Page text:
Married

105

26.7

Divorced

32

2.5

widowed

26

1.8

Monthly income *

  

Lower

99

25.2

Middle

98

24.9

Higher

117

29.8

Highest

79

20.1

Educational status

  

can’t read and write

35

8.9

Primary school

142

36.1

Secondary school

193

49.1

Tertiary

23

5.9

*Income categorized using quartile.

HIV preventive behaviors

As shown on the Table 2 the HIV preventive behavior and risky behavior to HIV risk was presented. Less than one fourth (23.5%) of them have only one sexual partner in the last twelve months. One hundred seventy (43.5%) of the respondents were undergone HIV testing in the last three of the study period. Of those who have more than one sexual partner only small number (35.5%) of them were using condoms consistently. Around half (47.8%) of them engaged in sex with commercial sex workers. Out of those who are sexually active and use condom, less than half (46%) of them were using condom consistently in the last twelve months. From those who visited commercial sex workers and used condom only 56(41.48%) of them used condom consistently. Above half (52.4%) of them were not engaged in HIV preventive behavior which was obtained by counting from each component.
Table 2

Frequency distribution of HIV preventive behavior among mining workers in Sali traditional gold mining site Bench Maji Zone, South West Ethiopia, Feb 2012 N = 393

Variables

Frequency

Percent

Currently abstaining from sex

  

Yes

31

7.9

No

362

92.1

Consistent condom use

  

Yes

127

46

No

149

54

Have one sexual partner

  

Yes

86

23.5

No

276

76.5

Undergone HIV testing in the last three month

  

Yes

170

43.5

No

221

56.5

With whom engaged in sex

  

Same sex

9

2.5

Commercial sex workers

173

47.8

 Regular partner

86

23.7

 Casual partner

94

26

HIV preventive behavior

  

 Yes

187

47.6

 No

206

52.4

Socio demographic predictors of HIV preventive behavior

The relationship between socio-demographic variables and HIV preventive behavior is presented in Table 3. In this model only income and educational status were significantly associated with HIV preventive behavior. Those whose monthly income is in middle, higher and highest level were less likely to be engaged in HIV behaviors as compared with those whose monthly income in lower level. Those workers who completed secondary school and tertiary school were more likely engaged in HIV preventive behavior as compared with those who are illiterate.
Table 3

Socio demographic characteristics and their association with HIV preventive behavior among mining workers in Sali traditional gold mining site Bench Maji Zone, South West Ethiopia, Feb 2012 N = 393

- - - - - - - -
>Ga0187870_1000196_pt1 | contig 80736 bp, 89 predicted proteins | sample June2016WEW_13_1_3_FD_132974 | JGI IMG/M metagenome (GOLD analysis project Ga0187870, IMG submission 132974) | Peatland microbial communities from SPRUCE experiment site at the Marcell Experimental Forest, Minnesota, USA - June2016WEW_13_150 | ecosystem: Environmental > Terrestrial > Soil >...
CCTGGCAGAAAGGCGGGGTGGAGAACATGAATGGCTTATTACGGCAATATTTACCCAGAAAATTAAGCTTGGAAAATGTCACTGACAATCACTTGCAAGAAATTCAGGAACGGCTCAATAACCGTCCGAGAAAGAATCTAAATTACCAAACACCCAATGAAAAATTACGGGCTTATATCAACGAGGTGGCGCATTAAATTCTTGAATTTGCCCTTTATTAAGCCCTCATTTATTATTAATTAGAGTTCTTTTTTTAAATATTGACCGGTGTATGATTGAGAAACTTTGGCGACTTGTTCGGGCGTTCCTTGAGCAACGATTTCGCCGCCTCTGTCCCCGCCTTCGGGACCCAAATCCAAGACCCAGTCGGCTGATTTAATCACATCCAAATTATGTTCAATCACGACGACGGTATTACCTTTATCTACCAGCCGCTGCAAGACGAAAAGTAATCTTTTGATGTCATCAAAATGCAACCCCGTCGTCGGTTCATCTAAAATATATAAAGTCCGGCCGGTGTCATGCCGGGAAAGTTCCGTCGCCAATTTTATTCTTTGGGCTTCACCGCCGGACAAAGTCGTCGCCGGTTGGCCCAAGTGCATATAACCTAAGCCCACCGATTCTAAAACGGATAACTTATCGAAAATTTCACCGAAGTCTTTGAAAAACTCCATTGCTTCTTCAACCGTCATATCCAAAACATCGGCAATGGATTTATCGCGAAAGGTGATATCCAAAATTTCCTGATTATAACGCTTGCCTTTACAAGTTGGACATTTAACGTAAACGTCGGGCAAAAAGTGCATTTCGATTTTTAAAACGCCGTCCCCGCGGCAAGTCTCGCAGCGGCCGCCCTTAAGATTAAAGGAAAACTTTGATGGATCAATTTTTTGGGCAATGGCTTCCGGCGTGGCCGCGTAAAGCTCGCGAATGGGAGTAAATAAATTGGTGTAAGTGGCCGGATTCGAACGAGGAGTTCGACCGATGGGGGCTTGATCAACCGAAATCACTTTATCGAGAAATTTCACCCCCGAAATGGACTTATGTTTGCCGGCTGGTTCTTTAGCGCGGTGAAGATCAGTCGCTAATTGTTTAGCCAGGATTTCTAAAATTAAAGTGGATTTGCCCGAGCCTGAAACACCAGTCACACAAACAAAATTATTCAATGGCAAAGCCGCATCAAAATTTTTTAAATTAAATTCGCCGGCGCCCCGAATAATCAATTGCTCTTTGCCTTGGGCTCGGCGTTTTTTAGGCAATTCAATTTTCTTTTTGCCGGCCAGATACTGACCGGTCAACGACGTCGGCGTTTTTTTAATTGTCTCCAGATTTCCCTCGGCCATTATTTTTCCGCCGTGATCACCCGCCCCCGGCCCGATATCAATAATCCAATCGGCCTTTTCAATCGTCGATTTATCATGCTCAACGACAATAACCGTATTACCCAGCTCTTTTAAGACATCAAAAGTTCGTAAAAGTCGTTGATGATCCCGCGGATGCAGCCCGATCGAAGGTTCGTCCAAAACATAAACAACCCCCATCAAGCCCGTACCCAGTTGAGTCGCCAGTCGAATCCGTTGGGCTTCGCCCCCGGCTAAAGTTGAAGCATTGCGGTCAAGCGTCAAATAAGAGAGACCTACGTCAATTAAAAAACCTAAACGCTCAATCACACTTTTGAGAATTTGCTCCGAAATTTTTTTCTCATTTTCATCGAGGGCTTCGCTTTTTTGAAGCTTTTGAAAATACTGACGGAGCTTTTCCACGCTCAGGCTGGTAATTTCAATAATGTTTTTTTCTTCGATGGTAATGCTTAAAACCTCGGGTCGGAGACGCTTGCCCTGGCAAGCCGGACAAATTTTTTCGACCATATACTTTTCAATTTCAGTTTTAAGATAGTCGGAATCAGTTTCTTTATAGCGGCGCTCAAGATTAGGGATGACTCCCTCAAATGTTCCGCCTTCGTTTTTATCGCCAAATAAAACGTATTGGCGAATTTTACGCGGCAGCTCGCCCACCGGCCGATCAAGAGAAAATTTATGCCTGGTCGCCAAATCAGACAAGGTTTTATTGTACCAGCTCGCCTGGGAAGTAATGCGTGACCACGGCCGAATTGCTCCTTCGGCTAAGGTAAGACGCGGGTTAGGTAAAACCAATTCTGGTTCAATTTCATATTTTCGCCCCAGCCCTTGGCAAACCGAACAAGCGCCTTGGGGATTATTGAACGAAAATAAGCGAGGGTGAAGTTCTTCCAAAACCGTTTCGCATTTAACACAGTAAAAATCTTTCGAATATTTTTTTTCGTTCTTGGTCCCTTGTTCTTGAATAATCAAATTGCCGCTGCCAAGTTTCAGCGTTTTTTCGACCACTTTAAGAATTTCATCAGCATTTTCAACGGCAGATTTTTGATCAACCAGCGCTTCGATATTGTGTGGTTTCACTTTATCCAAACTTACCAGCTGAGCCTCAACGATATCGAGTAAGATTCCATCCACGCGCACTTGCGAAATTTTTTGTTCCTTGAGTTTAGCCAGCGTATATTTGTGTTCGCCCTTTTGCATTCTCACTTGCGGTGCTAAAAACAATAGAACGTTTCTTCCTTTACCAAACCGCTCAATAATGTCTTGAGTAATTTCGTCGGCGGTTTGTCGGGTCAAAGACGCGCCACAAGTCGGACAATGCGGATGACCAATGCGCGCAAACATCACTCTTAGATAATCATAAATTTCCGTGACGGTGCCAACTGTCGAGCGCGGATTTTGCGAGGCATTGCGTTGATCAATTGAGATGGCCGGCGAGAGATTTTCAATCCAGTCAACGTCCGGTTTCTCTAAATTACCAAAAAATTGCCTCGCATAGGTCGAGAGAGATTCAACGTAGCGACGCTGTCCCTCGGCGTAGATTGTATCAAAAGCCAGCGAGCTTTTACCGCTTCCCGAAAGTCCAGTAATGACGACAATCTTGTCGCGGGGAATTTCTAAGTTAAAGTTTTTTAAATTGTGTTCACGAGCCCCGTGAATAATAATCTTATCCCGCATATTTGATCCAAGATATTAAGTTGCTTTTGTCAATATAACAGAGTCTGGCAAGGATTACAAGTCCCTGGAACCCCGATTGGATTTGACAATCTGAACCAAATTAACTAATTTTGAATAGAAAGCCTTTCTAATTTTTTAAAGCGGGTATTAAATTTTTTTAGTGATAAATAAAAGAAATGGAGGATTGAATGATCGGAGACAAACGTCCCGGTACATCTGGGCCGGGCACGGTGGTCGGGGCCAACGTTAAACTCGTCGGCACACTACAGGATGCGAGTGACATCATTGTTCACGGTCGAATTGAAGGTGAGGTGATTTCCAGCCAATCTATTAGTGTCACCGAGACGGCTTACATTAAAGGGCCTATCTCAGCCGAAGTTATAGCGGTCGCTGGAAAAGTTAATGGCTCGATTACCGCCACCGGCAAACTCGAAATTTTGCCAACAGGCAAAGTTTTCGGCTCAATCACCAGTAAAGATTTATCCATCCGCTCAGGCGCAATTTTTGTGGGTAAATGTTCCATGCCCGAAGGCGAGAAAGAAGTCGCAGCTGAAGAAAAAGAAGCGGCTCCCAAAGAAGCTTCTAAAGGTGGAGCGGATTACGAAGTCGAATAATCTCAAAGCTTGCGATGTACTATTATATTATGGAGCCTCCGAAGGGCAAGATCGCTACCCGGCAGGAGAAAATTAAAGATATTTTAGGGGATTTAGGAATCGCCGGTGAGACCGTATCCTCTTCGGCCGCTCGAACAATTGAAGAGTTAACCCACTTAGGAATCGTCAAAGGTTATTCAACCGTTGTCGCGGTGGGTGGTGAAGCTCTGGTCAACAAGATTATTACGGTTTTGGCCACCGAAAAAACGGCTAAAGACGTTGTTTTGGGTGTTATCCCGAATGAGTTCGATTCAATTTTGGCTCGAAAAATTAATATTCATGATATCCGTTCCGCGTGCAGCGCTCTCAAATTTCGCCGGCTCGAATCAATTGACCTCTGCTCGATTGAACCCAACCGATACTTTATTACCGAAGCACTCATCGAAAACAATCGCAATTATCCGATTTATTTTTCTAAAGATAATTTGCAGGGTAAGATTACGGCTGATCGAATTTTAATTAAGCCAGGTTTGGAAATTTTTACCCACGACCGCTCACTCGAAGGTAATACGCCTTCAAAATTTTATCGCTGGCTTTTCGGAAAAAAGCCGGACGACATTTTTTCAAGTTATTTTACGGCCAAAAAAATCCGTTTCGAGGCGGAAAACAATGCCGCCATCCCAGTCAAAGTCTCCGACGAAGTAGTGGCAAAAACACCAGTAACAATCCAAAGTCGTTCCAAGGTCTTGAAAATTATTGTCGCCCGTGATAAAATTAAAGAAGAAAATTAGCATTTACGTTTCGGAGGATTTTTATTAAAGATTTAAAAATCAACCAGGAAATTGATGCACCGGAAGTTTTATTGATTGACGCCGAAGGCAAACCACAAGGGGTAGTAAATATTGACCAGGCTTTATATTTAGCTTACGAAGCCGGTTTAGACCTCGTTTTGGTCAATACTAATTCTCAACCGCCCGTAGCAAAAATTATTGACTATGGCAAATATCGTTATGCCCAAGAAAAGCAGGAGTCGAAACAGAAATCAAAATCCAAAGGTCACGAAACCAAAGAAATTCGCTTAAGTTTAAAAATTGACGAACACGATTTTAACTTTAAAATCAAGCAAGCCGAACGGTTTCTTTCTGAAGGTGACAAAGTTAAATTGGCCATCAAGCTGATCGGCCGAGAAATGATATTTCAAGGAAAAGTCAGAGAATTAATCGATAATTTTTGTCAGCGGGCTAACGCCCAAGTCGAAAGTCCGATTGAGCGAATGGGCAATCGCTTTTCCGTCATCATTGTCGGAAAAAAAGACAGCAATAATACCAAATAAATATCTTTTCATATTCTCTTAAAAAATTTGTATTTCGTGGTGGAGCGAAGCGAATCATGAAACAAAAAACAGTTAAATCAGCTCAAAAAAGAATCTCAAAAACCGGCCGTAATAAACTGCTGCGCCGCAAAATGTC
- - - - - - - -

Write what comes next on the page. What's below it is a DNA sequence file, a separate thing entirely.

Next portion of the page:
Variables

HIV preventive behavior

OR (95% CI)

 

Yes

No

Crude

Adjusted

 

n (%)

n (%)

  

Age of respondent

    

15-19

21(5.3%)

32(8.1%)

1(reference)

1(reference)

20-24

93(23.7%)

92(23.4%)

1.54(0.82, 2.86)

1.51(0.79, 2.91)

25-34

67(17.0%)

67(17.0%)

1.52(0.80, 2.86)

1.60(0.81, 3.17)

35 and above

6(1.5%)

15(3.8%)

0.61(0.20, 1.82)

0.56(0.17, 1.82)

Religion

    

Orthodox

92(23.4%)

90(22.9%)

1(reference)

1(reference)

Muslim

46(11.7%)

62(15.8%)

0.72(0.44, 1.17)

0.76(0.45, 1.30)

Protestant

44(11.2%)

44(11.2%)

0.97(0.588,1.62)

1.01(0.56,1.844)

Others

5(1.3%)

10(2.5%)

0.48(0.16, 1.48)

0.65(0.12, 2.16)

Ethnic status

    

Amhara

74(18.8%)

93(23.7%)

1(reference)

1(reference)

Oromo

30(7.6%)

29(7.4%)

1.30(0.71, 2.35)

1.34(0.68, 2.63)

Gurage

26(6.6%)

20(5.1%)

1.63(0.84, 3.15)

1.47(0.72, 3.00)

Walayita

25(6.4%)

28(7.1%)

1.12(0.64, 2.08)

100(0.47, 2.11)

Hadiya

21(5.3%)

30(7.6%)

0.88(0.46, 1.66)

0.99(0.48, 2.06)

Others

11(2.8%)

6(1.5%)

2.30(0.81, 6.52)

2.18(0.73, 6.52)

Marital status

    

Single

131(33.3%)

140(35.6%)

1(reference)

1(reference)

Married

50(12.7%)

55(14.0%)

0.98(0.61, 1.52)

0.90(0.55, 1.49)

Divorced

3(0.8%)

7(1.8%)

0.45(0.11, 1.80)

0.55(0.13, 2.30)

Widowed

3(0.8%)

4(1.0%)

0.80(0.17, 3.64)

0.94(0.19, 4.50)

Monthly income

    

Lower

60(15.3%)

39(9.9%)

1(reference)

1(reference)

Middle

42(10.7%)

56(14.2%)

0.48(0.28, 0.86)*

0.41(0.22, 0.76)*

Higher

56(14.2%)

61(15.5%)

0.59(0.34, 1.02)

0.53(0.23, 0.94)*

Highest

29(7.4%)

50(12.7%)

0.38(0.20, 0.70)*

0.36(0.18, 0.69)*

Educational status

    

Illiterate

10(2.5%)

25(6.4%)

1(reference)

1(reference)

Primary school

63(16.0%)

79(20.1%)

2.00(0.89, 4.45)

2.21(0.94, 5.21)

Secondary school

98(24.9%)

95(24.2%)

2.57(1.17, 5.65)*

3.00(1.28, 6.82)*

Tertiary

16(4.1%)

7(1.8%)